When pinned down on his relativism, Berlin liked to mutter that there were obvious "universal values", such as human rights. He never bothered to unpack the various meanings of human rights and the multiple problems they engender, for example, as between the western notion of rights as purely political and legal and the third world conception of socio-economic rights, which goes back to the most basic philosophy of the ancients: primum edere, dein philosophardi - you can talk about democracy when you have filled your belly. And this takes us to another deficiency in Berlin: how he could be pedantic, in a Oxford-philosophy nitpicking mode, when addressing his interrogators, and yet so freely stumbled into vagueness and inexactitude in his own work. Someone talking about the "philosophical tradition" would be interrupted with a rapid-fire objection: "I do not think there is a single tradition." On the other hand, Berlin himself was capable of a statement such as: "Sakharov is a nobler thinker than Lenin." Deeper, broader, more eclectic, these terms make sense, but nobler?

Despite the championing by Henry Hardy, the editor of these posthumously published lectures, John Gray and Michael Ignatieff in his recent biography, it seems clear that Berlin was seriously overrated as a thinker. But was he one of those people whose quest for true values was exemplified more in life than in the work and teachings? Hardly. Christopher Hitchens has recently revealed the from-the-trenchlines support Berlin gave to the hawks in Washington over the Vietnam war, all, naturally, couched in terms of those elusive universal human values. He sneered at the activism of Tony Benn and E P Thompson, but Berlin so lacked the stomach for a fight that he could not even bestir himself to win the wardenship of All Souls. It is clear from his own utterances that Berlin was violently jealous of all other Jewish intellectuals, notably George Steiner and Hannah Arendt, against whom he launches the most vitriolic and patronising animadversions. As for his much-vaunted Zionism, Berlin was one of those who drew the line at actually going to live in Israel because it was "too late for me". As Jean-Baptiste Clamenee says in Camus' La Chute about such excuses: "It is always too late, thank God."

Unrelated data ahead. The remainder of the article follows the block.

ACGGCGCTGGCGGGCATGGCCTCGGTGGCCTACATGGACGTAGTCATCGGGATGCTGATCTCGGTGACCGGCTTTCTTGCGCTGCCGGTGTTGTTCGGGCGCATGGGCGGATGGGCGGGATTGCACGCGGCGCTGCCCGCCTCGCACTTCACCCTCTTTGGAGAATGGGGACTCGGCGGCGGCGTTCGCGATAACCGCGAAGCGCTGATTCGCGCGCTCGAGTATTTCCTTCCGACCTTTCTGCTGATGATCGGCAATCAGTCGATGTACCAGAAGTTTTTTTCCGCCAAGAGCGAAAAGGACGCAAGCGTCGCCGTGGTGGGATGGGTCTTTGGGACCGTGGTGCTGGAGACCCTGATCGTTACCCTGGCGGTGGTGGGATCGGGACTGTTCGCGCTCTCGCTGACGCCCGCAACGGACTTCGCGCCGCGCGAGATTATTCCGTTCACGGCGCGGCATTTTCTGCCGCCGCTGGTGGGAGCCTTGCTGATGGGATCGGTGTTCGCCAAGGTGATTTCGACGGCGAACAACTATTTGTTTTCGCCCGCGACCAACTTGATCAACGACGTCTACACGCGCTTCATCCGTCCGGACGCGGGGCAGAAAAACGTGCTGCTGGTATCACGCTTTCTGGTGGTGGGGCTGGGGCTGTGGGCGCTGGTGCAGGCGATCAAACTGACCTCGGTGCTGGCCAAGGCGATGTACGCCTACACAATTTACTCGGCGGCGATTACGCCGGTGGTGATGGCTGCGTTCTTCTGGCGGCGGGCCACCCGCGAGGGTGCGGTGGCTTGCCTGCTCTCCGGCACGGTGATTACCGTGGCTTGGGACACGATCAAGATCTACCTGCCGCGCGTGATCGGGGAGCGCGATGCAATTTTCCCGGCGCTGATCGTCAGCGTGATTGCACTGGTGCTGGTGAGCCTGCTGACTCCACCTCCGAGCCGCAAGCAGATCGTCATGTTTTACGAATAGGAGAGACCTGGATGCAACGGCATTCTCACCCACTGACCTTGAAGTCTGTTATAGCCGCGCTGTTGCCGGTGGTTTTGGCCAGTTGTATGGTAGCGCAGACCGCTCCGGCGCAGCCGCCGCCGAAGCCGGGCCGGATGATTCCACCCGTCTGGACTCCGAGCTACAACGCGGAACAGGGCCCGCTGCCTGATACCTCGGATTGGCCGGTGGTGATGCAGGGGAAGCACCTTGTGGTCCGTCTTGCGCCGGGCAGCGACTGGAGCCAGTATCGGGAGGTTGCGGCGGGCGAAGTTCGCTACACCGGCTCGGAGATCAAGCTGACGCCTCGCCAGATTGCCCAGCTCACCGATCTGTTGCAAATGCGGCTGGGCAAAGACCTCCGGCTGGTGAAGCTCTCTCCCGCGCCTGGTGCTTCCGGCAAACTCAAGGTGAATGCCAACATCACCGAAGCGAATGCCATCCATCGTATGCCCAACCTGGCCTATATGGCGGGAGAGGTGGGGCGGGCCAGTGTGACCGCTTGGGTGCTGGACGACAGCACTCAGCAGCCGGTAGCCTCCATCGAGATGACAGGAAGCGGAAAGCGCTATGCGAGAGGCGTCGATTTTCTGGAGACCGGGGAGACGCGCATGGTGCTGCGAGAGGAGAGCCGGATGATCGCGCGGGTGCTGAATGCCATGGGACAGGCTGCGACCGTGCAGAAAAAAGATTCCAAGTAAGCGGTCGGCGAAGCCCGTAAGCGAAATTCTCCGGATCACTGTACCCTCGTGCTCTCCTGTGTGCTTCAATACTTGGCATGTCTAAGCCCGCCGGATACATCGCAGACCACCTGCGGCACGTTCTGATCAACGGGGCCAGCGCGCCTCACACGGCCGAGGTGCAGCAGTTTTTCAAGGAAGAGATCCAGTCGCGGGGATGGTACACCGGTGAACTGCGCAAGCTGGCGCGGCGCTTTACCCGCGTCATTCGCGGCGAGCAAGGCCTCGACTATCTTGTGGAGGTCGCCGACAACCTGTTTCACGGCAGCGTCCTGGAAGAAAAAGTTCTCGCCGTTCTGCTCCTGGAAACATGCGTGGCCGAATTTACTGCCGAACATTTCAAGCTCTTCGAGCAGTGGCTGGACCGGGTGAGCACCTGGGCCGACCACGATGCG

Can we perhaps now have a moratorium on Berlin-worship? The real man, as opposed to the icon, was a journeyman Oxford academic who had a gift for lucidity and was a talented expositor of other people's ideas, but he was not an original thinker nor, it seems, a particularly admirable human being. The notion that he was a major figure in the history of thought says something about our intellectual poverty as we approach the millennium. Berlin was famous for dividing political thinkers into hedgehogs and foxes but, given his inability to fight for any noble (that word again) causes, his true zoological classification was the mouse who wanted to be a lion.